To those who hope that Sarawak is a role model for the rest of the nation in terms of racial harmony, there is another form of insidious tribalism at play, courtesy of the ruling coalition ( Gabungan Parti Sarawak, GPS) , “stateism“– nationalism on a state level. At a time when the East and West Malaysians are increasing comingling together, stressing that XXX party should be rejected just because they are outsiders seems especially anachronistic to me. I don’t see how stateism is an improvement over racism/religious bigotry that so often bedevils the rest of the Malaysia. Both are Identity Politics all the same.

To be fair, tribalism happens across the political divides, despite that some might think smugly that they are not being infected by the same disease that ails their political opposites. Just for an example, the boy from Sandakan used to be hailed as a beacon of the country, but after he engineered the coup, he was….well, just an actor. Now I’m pretty sure a lot of people knew that he had the acting career on the side right from the start, but then they chose to hush up just because “he is our SOB“. When he is no more one of us, he reverts back to who he is, namely, just an actor. To me this is also Identity Politics.

Another source of polarization is media, both in US and around the world. The dynamics works like this: in order to catch eyeballs and ad dollars, the media has to “stand out”, which means that it prefers outrageous over truthful, more balanced opinion. Donald Trump knew this, and he played it to his advantage. His extreme views got amplified many times over, in conservative and liberal media alike. Without the excessive media attention he won’t even get selected as the Republican candidate, let alone the POTUS. Extreme opinion begets an equally–if not more– extreme rebutting opinion from the other side, and a vicious cycle ensures. This is how moderates get sidelined, and the extremes from both sides prevail. The good thing is that now you know where you stand and who to vote for, the bad thing is polarization.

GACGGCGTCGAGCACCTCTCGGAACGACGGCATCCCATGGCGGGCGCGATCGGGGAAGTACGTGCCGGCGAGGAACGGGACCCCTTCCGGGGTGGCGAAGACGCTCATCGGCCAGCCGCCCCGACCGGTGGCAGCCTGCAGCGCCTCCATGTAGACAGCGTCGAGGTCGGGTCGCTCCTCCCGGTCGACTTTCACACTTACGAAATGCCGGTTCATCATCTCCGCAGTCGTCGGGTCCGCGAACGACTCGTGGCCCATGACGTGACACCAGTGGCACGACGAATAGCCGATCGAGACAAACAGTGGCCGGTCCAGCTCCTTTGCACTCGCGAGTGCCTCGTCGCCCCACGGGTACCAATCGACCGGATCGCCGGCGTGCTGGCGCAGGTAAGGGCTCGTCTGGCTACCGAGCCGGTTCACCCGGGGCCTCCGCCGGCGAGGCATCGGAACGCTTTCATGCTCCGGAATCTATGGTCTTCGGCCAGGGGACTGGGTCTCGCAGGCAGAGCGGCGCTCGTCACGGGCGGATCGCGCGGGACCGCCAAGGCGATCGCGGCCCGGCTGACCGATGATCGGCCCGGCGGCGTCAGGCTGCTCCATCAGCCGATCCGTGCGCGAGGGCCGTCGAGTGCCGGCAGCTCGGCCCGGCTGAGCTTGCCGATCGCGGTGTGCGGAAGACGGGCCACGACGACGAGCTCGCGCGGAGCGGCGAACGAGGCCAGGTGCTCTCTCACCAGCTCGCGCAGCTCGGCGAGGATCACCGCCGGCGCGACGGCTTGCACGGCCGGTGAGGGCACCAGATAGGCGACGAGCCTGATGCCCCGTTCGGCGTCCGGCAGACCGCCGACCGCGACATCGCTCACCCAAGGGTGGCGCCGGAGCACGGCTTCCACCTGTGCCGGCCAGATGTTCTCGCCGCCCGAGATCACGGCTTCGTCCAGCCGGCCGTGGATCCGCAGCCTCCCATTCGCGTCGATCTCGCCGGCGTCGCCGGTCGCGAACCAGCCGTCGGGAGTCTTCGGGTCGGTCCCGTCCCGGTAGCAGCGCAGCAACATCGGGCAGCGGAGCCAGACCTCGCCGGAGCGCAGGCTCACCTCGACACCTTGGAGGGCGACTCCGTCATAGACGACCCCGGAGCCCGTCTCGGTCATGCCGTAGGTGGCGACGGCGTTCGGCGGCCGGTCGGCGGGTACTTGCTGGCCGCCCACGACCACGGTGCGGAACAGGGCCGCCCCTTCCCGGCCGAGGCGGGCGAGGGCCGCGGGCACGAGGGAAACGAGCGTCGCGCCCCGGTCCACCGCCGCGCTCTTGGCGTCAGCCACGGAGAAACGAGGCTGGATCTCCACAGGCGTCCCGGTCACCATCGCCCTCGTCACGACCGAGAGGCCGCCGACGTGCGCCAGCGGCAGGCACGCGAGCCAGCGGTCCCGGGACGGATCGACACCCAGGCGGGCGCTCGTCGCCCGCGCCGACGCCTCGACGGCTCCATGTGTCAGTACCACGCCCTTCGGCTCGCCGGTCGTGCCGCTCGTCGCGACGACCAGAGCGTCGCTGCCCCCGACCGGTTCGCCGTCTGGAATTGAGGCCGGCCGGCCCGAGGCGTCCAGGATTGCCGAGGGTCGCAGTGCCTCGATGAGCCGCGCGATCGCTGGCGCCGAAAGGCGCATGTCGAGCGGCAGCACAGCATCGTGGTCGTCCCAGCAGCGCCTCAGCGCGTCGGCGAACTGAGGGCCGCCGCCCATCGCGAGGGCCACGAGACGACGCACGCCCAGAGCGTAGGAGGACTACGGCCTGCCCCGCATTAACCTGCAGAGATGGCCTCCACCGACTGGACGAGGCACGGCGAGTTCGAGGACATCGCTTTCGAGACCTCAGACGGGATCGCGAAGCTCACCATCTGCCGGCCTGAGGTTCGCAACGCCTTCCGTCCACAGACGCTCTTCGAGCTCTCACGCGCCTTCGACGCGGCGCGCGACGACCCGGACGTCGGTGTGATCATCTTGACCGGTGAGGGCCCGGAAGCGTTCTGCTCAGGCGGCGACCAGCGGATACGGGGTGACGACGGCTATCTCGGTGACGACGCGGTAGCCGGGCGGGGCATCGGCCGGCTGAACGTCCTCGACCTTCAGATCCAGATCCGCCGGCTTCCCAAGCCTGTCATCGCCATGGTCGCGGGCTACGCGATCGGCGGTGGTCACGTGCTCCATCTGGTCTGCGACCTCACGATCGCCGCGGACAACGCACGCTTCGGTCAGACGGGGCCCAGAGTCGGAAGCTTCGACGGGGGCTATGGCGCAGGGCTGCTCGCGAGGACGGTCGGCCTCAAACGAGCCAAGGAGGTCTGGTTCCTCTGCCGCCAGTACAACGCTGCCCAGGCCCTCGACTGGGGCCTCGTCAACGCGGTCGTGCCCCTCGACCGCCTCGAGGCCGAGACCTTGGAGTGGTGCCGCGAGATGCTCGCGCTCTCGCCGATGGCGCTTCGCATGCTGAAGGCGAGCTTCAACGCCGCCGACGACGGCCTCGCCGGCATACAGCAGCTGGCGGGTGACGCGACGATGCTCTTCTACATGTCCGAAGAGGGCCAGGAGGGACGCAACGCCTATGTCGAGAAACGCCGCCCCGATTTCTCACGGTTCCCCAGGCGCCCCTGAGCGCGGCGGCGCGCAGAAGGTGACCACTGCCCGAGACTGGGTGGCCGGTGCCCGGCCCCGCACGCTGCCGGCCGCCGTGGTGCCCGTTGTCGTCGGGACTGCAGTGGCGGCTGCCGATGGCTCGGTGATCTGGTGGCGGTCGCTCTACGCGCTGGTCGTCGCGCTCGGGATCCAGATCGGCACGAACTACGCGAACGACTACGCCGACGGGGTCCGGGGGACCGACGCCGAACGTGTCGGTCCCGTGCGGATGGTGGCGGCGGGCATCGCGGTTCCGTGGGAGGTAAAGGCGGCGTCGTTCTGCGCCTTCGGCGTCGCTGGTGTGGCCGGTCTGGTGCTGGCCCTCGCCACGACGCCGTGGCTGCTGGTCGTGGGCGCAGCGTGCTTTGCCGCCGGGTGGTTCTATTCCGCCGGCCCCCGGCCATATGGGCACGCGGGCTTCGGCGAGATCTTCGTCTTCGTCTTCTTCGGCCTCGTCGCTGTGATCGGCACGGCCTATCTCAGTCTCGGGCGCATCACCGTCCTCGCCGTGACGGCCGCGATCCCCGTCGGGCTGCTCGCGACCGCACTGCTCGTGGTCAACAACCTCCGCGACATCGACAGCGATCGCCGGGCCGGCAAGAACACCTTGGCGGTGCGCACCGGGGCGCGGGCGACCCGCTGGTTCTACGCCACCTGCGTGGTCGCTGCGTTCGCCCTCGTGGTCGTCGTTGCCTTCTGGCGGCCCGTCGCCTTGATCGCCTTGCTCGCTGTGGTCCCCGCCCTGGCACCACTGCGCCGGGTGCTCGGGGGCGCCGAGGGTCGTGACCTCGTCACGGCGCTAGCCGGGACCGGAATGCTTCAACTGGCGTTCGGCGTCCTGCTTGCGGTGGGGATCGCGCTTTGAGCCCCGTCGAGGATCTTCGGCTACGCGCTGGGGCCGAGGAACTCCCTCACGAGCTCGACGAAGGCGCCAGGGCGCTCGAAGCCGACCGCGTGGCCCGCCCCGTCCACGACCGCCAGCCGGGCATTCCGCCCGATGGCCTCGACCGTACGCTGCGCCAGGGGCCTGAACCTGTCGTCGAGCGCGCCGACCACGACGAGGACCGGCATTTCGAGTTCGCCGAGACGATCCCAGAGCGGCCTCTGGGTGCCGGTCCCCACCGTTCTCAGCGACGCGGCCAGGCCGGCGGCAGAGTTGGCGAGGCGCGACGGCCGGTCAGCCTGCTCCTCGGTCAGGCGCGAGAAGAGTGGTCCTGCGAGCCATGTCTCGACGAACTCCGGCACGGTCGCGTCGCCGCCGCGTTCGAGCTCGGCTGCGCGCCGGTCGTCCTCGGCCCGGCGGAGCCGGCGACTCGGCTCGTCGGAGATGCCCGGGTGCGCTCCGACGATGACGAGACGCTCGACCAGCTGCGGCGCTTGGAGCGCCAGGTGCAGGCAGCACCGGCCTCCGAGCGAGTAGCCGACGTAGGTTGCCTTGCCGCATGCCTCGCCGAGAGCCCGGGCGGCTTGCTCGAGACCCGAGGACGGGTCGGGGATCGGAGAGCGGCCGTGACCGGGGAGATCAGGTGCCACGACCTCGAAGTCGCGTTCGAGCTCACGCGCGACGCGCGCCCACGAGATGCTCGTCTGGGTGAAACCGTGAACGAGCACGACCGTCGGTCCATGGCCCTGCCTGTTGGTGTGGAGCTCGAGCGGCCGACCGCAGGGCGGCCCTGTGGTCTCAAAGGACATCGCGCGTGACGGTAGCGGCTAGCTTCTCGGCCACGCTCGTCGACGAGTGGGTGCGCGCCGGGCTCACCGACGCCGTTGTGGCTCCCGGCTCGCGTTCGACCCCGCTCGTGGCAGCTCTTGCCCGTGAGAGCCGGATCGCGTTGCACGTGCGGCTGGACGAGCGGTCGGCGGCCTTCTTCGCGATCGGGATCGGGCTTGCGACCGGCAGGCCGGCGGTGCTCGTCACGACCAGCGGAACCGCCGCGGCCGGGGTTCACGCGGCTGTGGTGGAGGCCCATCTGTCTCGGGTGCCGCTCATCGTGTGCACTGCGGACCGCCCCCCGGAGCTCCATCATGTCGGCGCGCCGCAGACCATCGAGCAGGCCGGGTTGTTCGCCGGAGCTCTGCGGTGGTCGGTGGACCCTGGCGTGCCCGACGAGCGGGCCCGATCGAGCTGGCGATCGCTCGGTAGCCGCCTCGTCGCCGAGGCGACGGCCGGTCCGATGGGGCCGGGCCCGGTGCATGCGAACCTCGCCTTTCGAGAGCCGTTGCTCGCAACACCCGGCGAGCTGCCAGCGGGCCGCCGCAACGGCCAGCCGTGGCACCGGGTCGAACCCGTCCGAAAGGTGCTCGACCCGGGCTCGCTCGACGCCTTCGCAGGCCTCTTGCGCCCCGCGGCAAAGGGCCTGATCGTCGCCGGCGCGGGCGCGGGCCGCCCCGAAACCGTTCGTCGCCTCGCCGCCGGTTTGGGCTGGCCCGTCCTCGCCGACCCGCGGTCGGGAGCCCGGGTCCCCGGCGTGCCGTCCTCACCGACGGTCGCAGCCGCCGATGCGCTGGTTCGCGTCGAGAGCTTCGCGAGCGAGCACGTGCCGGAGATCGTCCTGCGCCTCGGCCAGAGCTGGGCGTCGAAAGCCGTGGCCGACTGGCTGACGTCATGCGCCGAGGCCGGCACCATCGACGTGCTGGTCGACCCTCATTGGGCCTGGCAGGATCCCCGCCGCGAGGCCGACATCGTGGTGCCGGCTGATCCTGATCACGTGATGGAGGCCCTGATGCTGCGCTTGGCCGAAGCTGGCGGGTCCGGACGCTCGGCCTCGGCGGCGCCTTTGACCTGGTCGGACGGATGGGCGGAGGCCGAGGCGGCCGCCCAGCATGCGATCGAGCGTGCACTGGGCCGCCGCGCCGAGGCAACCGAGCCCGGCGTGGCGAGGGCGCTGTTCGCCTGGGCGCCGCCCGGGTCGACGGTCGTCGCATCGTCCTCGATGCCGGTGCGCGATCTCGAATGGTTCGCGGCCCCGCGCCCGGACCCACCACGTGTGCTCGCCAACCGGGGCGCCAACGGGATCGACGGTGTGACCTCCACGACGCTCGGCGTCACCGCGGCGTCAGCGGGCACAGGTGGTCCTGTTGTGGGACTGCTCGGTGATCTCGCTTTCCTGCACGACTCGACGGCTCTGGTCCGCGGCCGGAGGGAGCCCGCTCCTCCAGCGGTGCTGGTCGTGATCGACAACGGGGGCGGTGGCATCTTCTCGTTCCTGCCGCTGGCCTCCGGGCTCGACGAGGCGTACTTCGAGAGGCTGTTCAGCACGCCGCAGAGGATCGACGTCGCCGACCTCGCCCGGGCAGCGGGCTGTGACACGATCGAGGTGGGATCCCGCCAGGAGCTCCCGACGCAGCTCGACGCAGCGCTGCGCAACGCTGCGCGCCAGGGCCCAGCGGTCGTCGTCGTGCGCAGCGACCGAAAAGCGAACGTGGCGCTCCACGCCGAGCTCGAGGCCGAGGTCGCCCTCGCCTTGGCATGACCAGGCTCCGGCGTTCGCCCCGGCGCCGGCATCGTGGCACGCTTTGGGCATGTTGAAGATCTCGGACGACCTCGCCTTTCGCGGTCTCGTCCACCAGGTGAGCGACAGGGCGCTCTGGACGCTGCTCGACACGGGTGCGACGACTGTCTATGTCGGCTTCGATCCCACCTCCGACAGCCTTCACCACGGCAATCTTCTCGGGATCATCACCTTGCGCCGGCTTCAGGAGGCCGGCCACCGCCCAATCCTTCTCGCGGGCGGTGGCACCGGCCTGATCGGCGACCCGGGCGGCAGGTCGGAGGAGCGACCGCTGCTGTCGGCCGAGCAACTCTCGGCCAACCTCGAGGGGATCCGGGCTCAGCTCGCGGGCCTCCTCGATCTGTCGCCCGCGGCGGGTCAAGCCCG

Don’t worry! You might think, unlike US where the media is either left or right, here we have fair and balance media, like, that strives to be fair and balance and unemotional. Well, funny that you should mention MalaysiaKini; MalaysiaKini’s comment section is one of the most lopsided comment section I’ve ever seen ( but it’s fair to point out that most of the local media outlets don’t even dare to enable theirs). Due to the market segment ( highly educated and urban), the comments are 99% Pro-PH. This is definitely not a fair representation of the whole country. Political observers who only read MalaysiaKini is missing a good chunk of real sentiment on the ground, and readers who read only MalaysiaKini and its comment section are more likely get stuck in their own echo chambers and becoming increasingly skewed in their perception.

How to solve the problem?

The author does have some ideas, but is wary that such a complicated problem has bullet-point-like solutions. Among them are structural reforms to the US electoral system and a call to the voters to “focus more on local politics instead of national” and to “meditate”. Not very practical, I afraid.

To me, the problem of polarization is very hard to solve because a lot of us– especially the beneficiaries– don’t want it to be solved. Why would they want to? They are deriving handsome dividend from the whole play act, and you expect them to let go of it for “the good of the nation”? This is especially true in Malaysia, whereby the institutions are being used to reinforce the stereotypes and the prejudice is deeply systematic.

× Hotline